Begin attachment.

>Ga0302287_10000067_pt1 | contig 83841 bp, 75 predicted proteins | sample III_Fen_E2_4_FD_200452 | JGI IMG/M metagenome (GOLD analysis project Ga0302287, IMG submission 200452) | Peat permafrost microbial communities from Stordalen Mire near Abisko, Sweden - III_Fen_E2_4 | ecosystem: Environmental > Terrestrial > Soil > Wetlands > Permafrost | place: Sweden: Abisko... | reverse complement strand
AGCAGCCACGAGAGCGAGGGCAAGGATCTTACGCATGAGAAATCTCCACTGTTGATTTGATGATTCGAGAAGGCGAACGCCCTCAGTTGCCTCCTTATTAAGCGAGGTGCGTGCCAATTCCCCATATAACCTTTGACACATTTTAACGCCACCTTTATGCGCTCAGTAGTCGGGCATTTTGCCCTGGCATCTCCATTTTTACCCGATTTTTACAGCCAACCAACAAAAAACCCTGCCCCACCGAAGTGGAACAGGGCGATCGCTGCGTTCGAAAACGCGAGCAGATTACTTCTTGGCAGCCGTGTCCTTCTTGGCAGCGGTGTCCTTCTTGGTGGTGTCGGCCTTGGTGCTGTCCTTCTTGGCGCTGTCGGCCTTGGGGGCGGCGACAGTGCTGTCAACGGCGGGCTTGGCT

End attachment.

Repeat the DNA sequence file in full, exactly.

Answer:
>Ga0302287_10000067_pt1 | contig 83841 bp, 75 predicted proteins | sample III_Fen_E2_4_FD_200452 | JGI IMG/M metagenome (GOLD analysis project Ga0302287, IMG submission 200452) | Peat permafrost microbial communities from Stordalen Mire near Abisko, Sweden - III_Fen_E2_4 | ecosystem: Environmental > Terrestrial > Soil > Wetlands > Permafrost | place: Sweden: Abisko... | reverse complement strand
AGCAGCCACGAGAGCGAGGGCAAGGATCTTACGCATGAGAAATCTCCACTGTTGATTTGATGATTCGAGAAGGCGAACGCCCTCAGTTGCCTCCTTATTAAGCGAGGTGCGTGCCAATTCCCCATATAACCTTTGACACATTTTAACGCCACCTTTATGCGCTCAGTAGTCGGGCATTTTGCCCTGGCATCTCCATTTTTACCCGATTTTTACAGCCAACCAACAAAAAACCCTGCCCCACCGAAGTGGAACAGGGCGATCGCTGCGTTCGAAAACGCGAGCAGATTACTTCTTGGCAGCCGTGTCCTTCTTGGCAGCGGTGTCCTTCTTGGTGGTGTCGGCCTTGGTGCTGTCCTTCTTGGCGCTGTCGGCCTTGGGGGCGGCGACAGTGCTGTCAACGGCGGGCTTGGCT